Just a couple of points to add. Lord Phillips may think he can make a clear distinction between what he regards as 'bad' sharia - all that nasty stoning and hand-chopping - and the 'good' sharia which he sees as an informal code of practice for sorting out family disputes. But this naively assumes that British Muslims who opt for the latter are doing so voluntarily, and on an equal basis. As Hasina Khan's case shows, it's men who wield power in many traditional Muslim families and communities. How easy would it be for a Muslim woman to refuse to participate in a sharia process, and how fairly would she be treated in such a process? It's shameful that a senior legal officer is prepared to countenance surrendering the rights of the individual in this way, rather than defending the equality of all under a universal, non-sectarian system of law.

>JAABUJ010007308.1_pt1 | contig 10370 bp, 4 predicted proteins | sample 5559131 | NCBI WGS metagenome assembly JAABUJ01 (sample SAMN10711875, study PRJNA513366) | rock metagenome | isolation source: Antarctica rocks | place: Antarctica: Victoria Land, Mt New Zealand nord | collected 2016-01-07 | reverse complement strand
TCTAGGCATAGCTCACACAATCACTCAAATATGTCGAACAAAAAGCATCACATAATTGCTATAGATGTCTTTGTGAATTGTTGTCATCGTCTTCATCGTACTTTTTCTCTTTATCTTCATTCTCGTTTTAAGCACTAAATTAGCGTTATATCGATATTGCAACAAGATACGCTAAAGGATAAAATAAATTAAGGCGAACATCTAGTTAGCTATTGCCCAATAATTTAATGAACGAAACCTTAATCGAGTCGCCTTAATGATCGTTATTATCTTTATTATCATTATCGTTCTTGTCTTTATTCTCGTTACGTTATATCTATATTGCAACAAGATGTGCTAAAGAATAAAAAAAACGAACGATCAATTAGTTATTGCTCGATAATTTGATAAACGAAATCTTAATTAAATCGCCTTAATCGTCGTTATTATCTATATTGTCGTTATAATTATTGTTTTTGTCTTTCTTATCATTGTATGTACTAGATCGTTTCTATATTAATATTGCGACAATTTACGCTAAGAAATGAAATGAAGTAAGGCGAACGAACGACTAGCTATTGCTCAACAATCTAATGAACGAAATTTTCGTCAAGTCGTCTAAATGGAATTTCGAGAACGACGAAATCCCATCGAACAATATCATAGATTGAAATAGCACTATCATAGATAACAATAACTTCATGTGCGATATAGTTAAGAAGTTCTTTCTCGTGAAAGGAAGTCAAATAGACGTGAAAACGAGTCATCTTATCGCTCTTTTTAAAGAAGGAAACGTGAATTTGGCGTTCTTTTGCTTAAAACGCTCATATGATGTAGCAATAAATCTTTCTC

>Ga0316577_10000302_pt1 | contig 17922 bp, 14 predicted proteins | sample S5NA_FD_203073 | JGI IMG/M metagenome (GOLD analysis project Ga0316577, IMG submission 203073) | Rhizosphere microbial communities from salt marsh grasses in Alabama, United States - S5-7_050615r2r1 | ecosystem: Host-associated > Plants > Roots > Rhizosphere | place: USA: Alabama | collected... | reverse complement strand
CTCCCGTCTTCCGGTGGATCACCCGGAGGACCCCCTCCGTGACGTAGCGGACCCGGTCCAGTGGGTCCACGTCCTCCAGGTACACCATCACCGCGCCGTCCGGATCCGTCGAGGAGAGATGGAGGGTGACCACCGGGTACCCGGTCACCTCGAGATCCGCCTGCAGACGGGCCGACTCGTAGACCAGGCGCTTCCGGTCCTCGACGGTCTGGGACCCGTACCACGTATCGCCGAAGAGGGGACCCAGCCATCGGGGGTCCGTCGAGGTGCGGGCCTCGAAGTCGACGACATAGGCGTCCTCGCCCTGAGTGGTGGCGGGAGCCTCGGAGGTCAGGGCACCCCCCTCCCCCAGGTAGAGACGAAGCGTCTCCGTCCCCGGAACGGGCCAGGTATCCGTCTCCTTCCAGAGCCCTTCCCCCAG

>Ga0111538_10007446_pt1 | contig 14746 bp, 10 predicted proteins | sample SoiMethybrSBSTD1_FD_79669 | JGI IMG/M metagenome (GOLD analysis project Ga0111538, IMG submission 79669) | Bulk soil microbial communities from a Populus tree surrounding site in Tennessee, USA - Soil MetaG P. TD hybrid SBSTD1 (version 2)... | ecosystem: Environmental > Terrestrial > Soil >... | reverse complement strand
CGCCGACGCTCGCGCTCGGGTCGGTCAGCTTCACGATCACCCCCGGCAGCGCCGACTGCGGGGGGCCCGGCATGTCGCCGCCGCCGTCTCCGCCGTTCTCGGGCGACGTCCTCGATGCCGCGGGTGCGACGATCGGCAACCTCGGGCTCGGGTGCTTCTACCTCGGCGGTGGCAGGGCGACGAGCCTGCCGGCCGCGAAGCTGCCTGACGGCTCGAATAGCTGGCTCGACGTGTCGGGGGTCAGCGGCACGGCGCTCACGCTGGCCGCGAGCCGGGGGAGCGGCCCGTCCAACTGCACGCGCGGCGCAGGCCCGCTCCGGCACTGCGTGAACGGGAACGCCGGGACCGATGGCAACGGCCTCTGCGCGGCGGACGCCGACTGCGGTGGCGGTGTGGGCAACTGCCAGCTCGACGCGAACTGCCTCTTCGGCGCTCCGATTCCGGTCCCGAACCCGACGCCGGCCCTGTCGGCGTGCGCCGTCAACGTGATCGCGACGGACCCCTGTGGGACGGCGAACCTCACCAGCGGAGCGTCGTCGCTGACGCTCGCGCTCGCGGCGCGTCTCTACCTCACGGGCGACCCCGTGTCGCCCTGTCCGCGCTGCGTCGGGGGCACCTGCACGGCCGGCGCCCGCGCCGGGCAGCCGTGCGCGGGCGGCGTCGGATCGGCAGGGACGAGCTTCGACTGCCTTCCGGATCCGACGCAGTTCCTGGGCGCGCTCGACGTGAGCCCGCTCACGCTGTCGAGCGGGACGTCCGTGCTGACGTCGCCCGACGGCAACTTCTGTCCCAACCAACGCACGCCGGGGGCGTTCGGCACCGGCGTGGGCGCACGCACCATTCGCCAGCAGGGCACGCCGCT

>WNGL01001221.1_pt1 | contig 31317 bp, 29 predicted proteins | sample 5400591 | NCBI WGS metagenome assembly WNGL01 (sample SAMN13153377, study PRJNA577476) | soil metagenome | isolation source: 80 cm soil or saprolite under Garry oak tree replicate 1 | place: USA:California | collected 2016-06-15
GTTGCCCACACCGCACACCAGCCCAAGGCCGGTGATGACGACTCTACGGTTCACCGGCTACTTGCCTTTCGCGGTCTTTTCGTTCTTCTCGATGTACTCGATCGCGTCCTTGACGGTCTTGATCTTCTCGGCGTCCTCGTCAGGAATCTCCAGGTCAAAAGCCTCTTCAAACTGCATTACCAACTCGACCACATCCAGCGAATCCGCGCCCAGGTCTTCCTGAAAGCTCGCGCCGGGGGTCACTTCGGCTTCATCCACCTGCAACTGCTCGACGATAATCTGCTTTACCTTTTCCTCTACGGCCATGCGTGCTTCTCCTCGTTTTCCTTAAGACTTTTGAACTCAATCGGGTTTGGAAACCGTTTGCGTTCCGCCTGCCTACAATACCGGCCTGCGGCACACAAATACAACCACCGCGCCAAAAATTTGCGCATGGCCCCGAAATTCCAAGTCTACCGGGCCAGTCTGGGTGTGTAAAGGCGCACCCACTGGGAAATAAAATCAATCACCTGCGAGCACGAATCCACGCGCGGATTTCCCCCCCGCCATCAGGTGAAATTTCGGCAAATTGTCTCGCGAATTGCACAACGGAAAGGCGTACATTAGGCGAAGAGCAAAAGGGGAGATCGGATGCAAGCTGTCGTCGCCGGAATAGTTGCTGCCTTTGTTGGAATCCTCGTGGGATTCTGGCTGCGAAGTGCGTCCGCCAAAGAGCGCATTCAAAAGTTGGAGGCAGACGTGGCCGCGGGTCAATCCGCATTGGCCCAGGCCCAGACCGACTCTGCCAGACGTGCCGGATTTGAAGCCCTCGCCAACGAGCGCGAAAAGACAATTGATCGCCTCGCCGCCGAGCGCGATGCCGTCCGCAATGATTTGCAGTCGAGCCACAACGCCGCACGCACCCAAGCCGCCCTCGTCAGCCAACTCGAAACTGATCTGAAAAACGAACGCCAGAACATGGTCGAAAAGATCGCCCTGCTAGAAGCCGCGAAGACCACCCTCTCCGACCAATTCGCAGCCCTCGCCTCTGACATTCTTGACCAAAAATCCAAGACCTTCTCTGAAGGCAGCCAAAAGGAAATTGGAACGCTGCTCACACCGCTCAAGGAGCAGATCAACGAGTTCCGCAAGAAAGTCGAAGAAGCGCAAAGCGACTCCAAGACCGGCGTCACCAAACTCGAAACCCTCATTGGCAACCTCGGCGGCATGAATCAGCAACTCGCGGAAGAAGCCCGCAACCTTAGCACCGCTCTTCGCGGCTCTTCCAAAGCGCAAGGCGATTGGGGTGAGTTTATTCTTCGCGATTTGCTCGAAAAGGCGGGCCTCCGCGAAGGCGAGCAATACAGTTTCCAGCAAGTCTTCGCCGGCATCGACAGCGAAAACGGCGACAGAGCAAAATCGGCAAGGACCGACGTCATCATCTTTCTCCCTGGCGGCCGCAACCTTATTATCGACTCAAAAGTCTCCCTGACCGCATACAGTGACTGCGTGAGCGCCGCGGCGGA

One other point. Lord Phillips repeats the canard that poor old Rowan Williams was 'misunderstood' in his controversial comments on sharia earlier in the year. I don't want to knock the archbishop too much at this difficult time, when he's trying to hold the line against the misogynists and homophobes in his own ranks, but I don't see how you can 'misunderstand' this: 'An approach to law which simply said - there's one law for everybody - I think that's a bit of a danger'. On the contrary, it's the naive and careless attitude of national leaders, whether religious or political, to universal human rights that is the real danger.